A long line of families—mostly former refugees living in a massive apartment complex in Riverdale, Prince George’s County— segregated by gender stood waiting for the refrigerated truck to open.
Abdul Hai Sheikh of the Montgomery County Muslim Foundation (MCMF) stood by the Balady Farms Truck. He has been on the road since the morning, first making a stop at the Ar-Rashidun Community Center on Kenilworth Avenue in Washington DC. He has a long day ahead of him, as he will be delivering meat to Landover and all the way to Baltimore. MCMF donated a total of almost 6000 lbs. of Eid al Adha meat.
Happy shrieks of children in Pashtu, in Arabic, in Burmese resonate through the parking lot, surrounded by green accented buildings, as Nawab Nasrat started handing out the 5 lbs bags of fresh meat to each family. A woman wearing a baby in a traditional Nigerian print sling nods as Nasrat hands her a bag. She doesn’t speak English.
Qudsia is from Afghanistan and was one of the first in line. She is happy to receive “the qurbani”. She has been here for 10 months. There is still stigma attached and many did not want to be interviewed or filmed. Qudsia asks that her photo is not shared anywhere.
“The meat went to the needy, disabled, seniors, and [resettled] refugees in Montgomery County, PG county, Washington DC, and Baltimore areas,” shared Shiekh, who runs the program at MCMF.
The program was started 9 years ago. This time it increased in size significantly. “It is really rewarding,” says Sheikh.
Nine steers and 16 lambs were slaughtered at the Balady farms in Pennsylvania and also harvested 20 lambs overseas to feed the Syrian in refugee camps. The foundation collected $23,000 from 90 donors this Eid.
Aside from the annual meat distribution, the organization gives out dry food and a fresh chicken every month to those enlisted in the MCMF food pantry program.
As Sheikh is facilitating the process, Hammad comes by to greet him. Hammad, an Afghan resettled refugee whose name has been changed— he does not want to be identified— shared his story of aid from the foundation. “Since I came here, [MCMF] has helped me find a job and they donated a car to me. It was very tough for me when I first came here,” he said.
Employment is a constant challenge. Since many who come do not have a job history in the United States, there are many barriers to entry into the job market.
“The Muslim community has helped a lot as they know our needs. Without them it would be very tough for the newcomers to survived.” Many have benefited from English classes, run by Karen Bashir, held at the Muslim Community Center. A tutor comes to teach the woman which has helped them learn English and become self-sufficient.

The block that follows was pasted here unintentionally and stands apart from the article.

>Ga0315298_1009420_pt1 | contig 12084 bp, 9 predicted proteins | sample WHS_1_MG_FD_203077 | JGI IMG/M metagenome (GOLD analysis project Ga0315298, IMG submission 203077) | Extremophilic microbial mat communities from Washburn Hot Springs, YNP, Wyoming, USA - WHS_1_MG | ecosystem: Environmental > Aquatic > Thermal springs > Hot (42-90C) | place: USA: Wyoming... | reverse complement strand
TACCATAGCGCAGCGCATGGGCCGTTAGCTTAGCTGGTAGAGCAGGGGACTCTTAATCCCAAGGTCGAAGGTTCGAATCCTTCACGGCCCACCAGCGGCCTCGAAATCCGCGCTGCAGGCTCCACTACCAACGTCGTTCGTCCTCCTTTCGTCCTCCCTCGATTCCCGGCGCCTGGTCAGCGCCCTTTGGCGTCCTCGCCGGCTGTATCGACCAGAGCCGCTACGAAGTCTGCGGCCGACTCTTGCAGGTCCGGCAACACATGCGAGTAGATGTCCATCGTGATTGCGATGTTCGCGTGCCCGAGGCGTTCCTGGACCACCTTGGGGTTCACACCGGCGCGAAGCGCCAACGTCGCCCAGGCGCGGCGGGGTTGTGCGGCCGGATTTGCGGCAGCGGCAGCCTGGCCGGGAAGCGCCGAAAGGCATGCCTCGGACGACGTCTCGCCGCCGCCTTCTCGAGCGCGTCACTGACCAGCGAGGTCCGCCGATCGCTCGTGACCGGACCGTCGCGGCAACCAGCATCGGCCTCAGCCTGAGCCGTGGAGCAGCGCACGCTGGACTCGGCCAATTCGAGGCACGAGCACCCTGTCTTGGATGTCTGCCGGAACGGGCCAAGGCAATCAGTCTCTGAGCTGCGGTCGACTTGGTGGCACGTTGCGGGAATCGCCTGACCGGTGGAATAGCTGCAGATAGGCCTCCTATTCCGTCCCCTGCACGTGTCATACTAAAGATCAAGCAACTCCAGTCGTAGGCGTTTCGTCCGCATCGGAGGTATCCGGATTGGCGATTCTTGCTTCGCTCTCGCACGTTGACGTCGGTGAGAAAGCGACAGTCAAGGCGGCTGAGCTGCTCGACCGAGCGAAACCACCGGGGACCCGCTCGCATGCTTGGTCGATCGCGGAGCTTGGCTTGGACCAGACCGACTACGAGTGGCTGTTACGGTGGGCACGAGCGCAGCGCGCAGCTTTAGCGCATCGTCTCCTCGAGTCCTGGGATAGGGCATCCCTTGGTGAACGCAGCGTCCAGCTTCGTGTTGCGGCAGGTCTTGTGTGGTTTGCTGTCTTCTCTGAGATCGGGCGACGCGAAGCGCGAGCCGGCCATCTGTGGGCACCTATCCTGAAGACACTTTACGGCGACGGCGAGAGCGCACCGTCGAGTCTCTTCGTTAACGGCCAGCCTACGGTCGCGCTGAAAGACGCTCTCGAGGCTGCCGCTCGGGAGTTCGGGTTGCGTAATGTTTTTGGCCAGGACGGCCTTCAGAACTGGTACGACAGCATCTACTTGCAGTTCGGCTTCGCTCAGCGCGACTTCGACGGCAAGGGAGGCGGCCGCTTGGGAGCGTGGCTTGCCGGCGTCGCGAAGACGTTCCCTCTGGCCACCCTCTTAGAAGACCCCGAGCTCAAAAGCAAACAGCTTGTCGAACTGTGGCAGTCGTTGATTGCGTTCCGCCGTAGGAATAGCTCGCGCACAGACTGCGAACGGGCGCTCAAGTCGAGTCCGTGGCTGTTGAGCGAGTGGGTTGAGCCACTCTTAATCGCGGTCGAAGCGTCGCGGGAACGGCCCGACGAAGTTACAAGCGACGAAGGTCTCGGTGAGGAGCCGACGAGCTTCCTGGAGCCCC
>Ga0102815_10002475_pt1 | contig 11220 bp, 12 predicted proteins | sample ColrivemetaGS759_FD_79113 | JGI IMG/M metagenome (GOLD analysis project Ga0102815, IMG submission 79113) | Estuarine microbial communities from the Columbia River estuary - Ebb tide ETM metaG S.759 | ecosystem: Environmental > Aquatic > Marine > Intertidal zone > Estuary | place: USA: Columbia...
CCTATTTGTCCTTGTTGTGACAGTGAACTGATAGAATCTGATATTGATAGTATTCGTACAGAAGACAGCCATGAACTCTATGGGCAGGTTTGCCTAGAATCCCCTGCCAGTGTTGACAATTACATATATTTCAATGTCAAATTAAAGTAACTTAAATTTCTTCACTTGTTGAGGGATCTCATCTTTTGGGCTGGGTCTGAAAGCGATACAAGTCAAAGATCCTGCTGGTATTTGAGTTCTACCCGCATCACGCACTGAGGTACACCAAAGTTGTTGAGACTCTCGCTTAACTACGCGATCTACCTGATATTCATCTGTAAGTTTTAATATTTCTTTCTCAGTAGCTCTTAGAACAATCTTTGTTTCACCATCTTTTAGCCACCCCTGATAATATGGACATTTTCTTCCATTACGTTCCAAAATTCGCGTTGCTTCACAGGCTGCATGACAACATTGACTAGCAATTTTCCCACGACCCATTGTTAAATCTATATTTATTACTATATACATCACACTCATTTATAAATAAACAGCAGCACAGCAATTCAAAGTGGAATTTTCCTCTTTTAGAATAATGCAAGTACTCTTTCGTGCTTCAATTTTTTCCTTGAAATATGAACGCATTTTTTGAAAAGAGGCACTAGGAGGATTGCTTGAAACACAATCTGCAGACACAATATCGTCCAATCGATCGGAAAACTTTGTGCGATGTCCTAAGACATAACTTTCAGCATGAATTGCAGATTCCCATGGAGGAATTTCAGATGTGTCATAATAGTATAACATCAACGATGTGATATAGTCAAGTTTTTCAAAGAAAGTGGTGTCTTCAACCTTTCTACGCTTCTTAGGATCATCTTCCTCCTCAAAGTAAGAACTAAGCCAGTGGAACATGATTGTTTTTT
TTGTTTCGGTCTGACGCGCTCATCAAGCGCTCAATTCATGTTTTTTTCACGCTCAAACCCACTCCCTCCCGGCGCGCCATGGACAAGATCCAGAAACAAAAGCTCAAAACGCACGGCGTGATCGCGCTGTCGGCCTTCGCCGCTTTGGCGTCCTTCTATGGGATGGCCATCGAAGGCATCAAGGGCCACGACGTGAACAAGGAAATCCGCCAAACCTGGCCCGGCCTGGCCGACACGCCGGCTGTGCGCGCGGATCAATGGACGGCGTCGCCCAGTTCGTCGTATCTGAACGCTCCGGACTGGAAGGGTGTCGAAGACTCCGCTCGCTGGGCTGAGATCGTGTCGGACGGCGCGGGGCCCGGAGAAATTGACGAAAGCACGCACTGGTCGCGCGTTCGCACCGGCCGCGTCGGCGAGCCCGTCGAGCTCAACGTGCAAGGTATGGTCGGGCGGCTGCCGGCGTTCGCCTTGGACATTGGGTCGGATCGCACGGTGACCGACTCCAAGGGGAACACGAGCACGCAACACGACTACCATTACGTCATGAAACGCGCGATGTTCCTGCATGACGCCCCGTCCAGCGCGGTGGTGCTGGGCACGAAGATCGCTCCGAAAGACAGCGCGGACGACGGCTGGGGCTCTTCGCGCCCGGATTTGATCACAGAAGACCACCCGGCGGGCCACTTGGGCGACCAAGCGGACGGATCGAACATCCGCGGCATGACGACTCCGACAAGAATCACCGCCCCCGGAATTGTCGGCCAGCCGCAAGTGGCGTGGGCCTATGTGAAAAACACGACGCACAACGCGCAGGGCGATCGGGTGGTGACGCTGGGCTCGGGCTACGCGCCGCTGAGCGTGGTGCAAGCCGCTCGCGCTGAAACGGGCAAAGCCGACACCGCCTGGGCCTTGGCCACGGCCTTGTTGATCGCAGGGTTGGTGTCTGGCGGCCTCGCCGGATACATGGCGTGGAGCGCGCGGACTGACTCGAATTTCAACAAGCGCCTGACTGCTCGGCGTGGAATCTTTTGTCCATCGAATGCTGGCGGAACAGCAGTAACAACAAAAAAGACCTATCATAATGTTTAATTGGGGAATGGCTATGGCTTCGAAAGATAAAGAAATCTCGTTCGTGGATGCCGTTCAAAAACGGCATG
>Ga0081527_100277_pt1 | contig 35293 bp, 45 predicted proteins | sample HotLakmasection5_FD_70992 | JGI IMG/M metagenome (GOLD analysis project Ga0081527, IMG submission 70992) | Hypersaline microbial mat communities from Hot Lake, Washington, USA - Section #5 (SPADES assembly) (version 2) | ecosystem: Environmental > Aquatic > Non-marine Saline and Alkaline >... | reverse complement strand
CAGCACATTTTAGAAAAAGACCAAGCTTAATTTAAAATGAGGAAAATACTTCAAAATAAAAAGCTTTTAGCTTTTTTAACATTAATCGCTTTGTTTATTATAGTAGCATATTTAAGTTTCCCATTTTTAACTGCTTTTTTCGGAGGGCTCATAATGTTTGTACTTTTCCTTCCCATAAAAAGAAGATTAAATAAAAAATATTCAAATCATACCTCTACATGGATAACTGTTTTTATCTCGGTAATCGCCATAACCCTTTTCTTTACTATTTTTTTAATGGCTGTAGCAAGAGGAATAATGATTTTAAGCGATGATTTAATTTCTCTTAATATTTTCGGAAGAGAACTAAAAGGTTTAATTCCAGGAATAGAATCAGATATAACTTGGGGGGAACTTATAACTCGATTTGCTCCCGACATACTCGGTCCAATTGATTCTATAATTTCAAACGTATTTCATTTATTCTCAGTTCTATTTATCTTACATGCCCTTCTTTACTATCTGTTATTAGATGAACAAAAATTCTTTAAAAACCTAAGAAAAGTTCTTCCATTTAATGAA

“We need mentors who can guide us to good neighborhoods and to make informed decisions about the next steps in our lives,” said Hammad. “We are optimistic about the future of our kids,” he said, despite concerns about the school district.
He was asked to shave his beard at his initial job as a security guard, which he felt was an anti-Muslim stance. He now works at a new job in downtown Silver Spring.
Despite its roaches and bed bugs, the apartment complex is the first permanent home after many years of living in refugee camps and temporary housing for many of the residents.
A clean-shaven stocky man, Nusrat came to the United States in 2015, on a refugee visa from Afghanistan, where he used to work for USAID, a government agency.
He knows every child and every family in the complex. His refugee resettlement agency, Ethiopian Community Development Council, settled more than thirty families in the complex about 30 more families there. They celebrate with Eid parties.
“I tried myself to survive on my own,” he says.
Trying to save his family from depression and frustration, he took it upon himself to push to do better than the manual labor job he was doing. He now has a job with a financial services company and volunteers at MCMF in his spare time. Nusrat likes living in Riverdale, where people who share cultural roots with his family live and help his children preserve their native tongue as they pick up English at schools.
He says 150 more Afghan refugees are expected to arrive in the next year.
MCMF also delivered fresh meat to several local charities this weekend, including New Creation Church and Impact Silver Spring, as well as Educare and Adventist Social Services, of Takoma Park.
The grassroots organization comprises of the Muslim residents of Montgomery County dedicated to serve the less fortunate people of the County regardless of their faith, ethnicity, color or creed.
This Eid al Adha, 1200 families had a meatier dinner and 90 local families fulfilled their worship of sacrifice, thanks to a service provided by dedicated volunteers. Eid Mubarak.